THE peso plunged further against the dollar on Friday to its seven-week low, as market participants responded to the 200-basis-point reduction in the reserve requirement ratio (RRR) for big banks.
The peso ended the week at P52.63, against the P52.48 finish on Thursday.
This was the peso’s worst close in more than seven weeks. It closed at P52.75 on March 28.
The peso opened the session weaker at P52.55. It slipped to as low as P52.65 intraday, while its best showing was P52.445.
Trading volume spiked to $1.188 billion from $715.27 million in the previous session.
Foreign exchange traders attributed the peso’s slump to the recent cut by the Bangko Sentral ng Pilipinas to the RRR for commercial and universal banks.
“The peso traded weaker given the RRR cut that was done after the market closed yesterday,” one of the traders said in a phone interview.
The Bangko Sentral ng Pilipinas ordered a series of reductions in RRR. The rate will be reduced to 17% effective May 31, 16.5% effective June 28 and eventually to 16% effective July 26.
Big banks are currently required to keep in reserve at least 18% of deposits — a share considered as the highest in the region. Trimming the RRR will likely unleash about P90-100 billion into the financial system.
Robert Dan J. Roces, Security Bank Corp. chief economist, said on Thursday the injection will cause the peso to “face stronger depreciation pressures” given that more money is circulating in the economy.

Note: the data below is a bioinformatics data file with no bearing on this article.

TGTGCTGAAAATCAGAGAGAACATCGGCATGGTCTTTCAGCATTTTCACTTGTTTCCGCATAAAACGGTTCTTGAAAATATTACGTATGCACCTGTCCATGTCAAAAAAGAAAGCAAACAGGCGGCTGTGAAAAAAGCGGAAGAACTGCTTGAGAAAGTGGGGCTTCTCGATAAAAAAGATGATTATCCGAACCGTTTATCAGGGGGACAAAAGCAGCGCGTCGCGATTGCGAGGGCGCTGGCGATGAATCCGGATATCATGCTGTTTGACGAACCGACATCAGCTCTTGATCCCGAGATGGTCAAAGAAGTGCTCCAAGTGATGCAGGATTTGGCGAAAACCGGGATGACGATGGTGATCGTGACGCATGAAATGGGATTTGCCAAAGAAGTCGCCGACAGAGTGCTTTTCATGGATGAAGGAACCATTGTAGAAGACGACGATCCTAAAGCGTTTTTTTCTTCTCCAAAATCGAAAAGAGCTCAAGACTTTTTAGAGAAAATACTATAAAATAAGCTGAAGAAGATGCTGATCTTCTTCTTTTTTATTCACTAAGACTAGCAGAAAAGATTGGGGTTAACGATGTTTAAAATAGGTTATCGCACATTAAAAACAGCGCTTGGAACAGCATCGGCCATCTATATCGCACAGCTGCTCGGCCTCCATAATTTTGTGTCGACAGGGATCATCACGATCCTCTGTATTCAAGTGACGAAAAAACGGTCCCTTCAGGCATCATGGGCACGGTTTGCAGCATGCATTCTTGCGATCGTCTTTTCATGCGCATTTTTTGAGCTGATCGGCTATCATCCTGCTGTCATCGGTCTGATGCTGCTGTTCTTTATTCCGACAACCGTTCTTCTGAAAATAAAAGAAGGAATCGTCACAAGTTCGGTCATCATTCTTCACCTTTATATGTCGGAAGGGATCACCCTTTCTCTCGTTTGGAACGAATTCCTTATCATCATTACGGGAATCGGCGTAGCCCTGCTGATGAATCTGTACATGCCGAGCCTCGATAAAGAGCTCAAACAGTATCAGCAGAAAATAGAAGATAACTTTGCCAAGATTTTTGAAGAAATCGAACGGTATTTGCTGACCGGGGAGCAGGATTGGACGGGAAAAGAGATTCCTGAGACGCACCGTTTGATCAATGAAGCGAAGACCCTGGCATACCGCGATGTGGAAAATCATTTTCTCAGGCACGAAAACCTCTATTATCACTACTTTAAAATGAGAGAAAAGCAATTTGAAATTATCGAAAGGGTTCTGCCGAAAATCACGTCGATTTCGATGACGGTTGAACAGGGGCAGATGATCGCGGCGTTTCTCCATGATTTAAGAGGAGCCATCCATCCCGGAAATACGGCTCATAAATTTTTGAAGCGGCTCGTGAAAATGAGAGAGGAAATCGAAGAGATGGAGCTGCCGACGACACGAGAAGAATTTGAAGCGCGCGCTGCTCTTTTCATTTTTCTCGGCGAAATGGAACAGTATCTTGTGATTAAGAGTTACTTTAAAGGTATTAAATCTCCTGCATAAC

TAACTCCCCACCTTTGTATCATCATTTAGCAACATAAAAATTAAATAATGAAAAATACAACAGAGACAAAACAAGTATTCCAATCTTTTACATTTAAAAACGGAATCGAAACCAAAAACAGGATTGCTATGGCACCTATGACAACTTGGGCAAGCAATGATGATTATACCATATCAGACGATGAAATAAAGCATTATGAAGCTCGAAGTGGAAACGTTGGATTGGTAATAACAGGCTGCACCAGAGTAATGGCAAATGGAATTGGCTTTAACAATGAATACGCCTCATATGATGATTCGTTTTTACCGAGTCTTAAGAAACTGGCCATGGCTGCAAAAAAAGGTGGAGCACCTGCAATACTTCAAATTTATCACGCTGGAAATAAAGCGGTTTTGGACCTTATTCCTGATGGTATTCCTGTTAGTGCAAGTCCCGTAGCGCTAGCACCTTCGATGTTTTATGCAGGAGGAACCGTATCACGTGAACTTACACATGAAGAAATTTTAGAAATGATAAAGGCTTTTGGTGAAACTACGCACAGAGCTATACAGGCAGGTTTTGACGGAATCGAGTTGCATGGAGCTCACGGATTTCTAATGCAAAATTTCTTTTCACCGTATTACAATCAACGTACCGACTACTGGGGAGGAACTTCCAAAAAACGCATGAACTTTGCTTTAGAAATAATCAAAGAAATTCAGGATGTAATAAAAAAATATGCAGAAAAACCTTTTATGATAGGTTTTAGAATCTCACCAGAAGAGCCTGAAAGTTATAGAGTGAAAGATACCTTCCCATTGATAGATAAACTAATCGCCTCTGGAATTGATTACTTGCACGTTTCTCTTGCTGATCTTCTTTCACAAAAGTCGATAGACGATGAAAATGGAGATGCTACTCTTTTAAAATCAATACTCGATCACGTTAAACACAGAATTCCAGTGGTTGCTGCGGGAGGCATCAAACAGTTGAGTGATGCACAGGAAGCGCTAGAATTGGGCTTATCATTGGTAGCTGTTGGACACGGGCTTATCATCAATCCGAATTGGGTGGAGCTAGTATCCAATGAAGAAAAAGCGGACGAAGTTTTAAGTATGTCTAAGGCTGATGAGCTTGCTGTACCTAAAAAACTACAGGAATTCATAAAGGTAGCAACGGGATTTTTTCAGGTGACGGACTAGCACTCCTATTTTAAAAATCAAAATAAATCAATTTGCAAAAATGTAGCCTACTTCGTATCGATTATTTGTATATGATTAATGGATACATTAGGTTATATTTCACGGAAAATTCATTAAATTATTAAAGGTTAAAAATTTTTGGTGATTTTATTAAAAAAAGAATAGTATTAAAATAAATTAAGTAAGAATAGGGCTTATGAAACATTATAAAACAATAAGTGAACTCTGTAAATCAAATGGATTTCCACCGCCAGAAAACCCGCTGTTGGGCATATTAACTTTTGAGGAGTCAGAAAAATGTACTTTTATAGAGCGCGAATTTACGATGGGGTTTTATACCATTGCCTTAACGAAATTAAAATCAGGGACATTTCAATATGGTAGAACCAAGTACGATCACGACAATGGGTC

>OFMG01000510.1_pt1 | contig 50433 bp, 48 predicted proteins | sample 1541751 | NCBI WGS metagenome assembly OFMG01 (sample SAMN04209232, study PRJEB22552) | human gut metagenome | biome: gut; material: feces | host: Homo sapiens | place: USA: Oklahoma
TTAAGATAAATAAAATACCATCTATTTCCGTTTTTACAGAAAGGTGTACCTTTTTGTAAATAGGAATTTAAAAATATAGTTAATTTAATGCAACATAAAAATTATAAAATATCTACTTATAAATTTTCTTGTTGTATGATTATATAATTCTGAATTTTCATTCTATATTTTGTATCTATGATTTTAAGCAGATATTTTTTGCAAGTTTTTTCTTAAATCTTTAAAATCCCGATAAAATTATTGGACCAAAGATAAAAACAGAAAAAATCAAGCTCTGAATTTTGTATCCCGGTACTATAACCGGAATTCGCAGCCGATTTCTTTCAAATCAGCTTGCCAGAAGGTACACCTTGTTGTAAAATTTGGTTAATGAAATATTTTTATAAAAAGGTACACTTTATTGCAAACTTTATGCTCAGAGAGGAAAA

“Sharper peso depreciation could stoke inflationary pressures,” he said, although noting that the staggered implementation seeks to arrest this tendency.
“As the RRR cuts are done in a gradual, managed nature, its end goal will be to bring down financial intermediation costs, as well as orienting monetary instruments to become more market-based, thereby leading to better credit growth that goes into capital formation and consumption.”
Apart from the cut in reserve requirement, another trader said the peso declined against the dollar as “trade conflicts between the US and China remain high.”
Reuters, citing official Chinese media, reported that China considers the US to not ne sincere in wanting to resume trade talks.
Trade tensions between the world’s two largest economies simmered anew after both countries imposed levies on each other’s goods.
The US Commerce Department also issued a rule Thursday prohibiting US companies from buying equipment from Chinese firm Huawei Technologies Co. Ltd. — Karl Angelo N. Vidal